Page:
In these disciplines, problem solving is part of a larger process that encompasses problem determination, de-duplication, analysis, diagnosis, repair, and other steps.
The ability to understand what the goal of the problem is, and what rules could be applied, represents the key to solving the problem.
Sometimes the problem requires abstract thinking or coming up with a creative solution.
However, already in 1958, John Mc Carthy proposed the advice taker, to represent information in formal logic and to derive answers to questions using automated theorem-proving.
A important step in this direction was made by Cordell Green in 1969, using a resolution theorem prover for question-answering and for such other applications in artificial intelligence as robot planning.
Formal logic is concerned with such issues as validity, truth, inference, argumentation and proof.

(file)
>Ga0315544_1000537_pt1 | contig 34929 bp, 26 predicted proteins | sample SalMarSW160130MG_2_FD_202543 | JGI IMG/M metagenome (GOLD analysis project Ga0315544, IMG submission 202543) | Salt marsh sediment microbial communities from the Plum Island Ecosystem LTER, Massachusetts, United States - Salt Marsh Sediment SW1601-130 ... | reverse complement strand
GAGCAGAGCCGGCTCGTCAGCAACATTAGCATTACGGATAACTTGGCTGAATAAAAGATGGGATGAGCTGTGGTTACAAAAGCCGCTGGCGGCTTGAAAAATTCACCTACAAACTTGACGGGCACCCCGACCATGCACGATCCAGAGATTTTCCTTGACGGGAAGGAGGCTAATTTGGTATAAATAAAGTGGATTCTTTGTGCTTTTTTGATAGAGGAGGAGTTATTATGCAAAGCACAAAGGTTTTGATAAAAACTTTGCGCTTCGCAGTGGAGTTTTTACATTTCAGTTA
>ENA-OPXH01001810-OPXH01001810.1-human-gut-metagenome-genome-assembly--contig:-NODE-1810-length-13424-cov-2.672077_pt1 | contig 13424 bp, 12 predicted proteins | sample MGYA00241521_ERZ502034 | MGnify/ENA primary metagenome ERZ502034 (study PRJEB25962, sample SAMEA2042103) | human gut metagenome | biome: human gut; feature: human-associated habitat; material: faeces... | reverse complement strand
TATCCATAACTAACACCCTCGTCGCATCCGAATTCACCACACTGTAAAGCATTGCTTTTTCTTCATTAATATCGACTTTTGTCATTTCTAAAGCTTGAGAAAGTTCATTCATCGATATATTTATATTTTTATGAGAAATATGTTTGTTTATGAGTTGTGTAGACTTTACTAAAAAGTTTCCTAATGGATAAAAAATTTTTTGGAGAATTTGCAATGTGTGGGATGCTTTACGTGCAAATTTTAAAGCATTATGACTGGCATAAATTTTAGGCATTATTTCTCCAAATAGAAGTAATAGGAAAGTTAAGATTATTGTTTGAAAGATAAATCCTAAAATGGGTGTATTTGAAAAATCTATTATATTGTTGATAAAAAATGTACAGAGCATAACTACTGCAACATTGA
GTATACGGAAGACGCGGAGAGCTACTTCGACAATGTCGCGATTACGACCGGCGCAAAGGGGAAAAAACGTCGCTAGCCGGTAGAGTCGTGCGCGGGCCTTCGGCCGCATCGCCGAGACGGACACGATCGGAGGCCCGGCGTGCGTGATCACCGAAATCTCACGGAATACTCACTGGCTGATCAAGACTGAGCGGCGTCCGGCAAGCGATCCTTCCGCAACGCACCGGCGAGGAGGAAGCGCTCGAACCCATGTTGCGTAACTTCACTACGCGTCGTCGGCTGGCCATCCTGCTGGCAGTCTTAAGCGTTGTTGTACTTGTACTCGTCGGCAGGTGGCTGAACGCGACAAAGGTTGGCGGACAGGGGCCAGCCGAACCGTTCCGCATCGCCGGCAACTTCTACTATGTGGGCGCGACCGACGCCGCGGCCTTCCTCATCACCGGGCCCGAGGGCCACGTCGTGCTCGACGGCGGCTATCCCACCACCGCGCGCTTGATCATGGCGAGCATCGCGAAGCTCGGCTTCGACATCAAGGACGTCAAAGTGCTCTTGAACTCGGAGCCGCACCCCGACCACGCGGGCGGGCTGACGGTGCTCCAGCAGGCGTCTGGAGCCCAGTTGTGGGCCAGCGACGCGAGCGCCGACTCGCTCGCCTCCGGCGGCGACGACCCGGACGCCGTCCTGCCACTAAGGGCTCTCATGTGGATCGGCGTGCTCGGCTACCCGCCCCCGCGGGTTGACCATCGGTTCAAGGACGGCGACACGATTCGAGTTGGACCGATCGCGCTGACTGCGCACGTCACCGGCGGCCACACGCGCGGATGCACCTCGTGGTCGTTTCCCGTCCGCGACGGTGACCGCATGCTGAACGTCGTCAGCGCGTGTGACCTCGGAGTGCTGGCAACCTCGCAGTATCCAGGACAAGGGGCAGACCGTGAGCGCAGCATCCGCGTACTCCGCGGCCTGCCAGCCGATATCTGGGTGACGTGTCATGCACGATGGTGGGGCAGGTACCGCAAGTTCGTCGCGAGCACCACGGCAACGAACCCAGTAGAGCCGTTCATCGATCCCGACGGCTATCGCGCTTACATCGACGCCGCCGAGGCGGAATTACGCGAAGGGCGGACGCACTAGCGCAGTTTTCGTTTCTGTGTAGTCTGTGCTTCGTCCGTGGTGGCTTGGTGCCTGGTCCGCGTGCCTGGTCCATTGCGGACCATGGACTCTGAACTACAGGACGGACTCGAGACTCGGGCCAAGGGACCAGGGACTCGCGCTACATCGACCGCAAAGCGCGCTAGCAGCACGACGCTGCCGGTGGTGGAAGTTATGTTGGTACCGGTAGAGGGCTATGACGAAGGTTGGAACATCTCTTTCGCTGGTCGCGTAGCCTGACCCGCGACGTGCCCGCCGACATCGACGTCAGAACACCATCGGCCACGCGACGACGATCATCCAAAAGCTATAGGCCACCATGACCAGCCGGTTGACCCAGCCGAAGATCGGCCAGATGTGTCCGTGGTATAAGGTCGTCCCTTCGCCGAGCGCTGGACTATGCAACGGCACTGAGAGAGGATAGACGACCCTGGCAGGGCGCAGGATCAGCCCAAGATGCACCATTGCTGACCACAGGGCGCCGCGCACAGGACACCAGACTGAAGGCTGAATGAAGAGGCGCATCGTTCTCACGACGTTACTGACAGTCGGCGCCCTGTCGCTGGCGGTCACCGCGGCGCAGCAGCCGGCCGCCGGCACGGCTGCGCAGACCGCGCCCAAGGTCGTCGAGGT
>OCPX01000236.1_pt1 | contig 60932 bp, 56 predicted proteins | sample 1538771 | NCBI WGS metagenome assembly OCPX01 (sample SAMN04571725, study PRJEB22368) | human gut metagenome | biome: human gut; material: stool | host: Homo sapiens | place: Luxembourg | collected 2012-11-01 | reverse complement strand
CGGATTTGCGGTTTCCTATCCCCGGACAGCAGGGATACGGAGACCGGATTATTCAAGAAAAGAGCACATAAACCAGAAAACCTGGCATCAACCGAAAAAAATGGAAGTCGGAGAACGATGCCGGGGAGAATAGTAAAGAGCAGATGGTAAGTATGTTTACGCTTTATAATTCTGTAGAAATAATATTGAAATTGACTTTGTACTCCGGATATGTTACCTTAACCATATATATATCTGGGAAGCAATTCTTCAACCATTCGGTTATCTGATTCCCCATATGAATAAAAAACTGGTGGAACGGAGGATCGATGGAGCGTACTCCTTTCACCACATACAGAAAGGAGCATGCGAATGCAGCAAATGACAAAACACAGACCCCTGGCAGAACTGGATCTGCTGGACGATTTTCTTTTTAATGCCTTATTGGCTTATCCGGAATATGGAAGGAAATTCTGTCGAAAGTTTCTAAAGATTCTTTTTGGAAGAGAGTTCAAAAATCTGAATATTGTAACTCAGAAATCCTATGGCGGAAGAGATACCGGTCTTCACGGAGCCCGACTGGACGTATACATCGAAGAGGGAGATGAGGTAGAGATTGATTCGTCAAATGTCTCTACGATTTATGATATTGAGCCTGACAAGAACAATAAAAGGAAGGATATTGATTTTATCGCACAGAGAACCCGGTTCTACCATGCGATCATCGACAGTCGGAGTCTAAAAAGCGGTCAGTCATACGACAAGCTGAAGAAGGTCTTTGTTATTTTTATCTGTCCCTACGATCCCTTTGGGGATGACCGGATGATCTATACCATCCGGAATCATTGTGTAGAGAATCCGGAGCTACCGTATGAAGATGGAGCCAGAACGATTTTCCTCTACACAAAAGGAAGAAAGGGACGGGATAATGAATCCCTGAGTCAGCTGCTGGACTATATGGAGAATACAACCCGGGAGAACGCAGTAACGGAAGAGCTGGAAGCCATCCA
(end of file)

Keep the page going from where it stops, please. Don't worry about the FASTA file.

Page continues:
In a problem-solving context, it can be used to formally represent a problem as a theorem to be proved, and to represent the knowledge needed to solve the problem as the premises to be used in a proof that the problem has a solution.
The term problem solving means slightly different things depending on the discipline.
For instance, it is a mental process in psychology and a computerized process in computer science.
The process starts with problem finding and problem shaping, where the problem is discovered and simplified.
The next step is to generate possible solutions and evaluate them.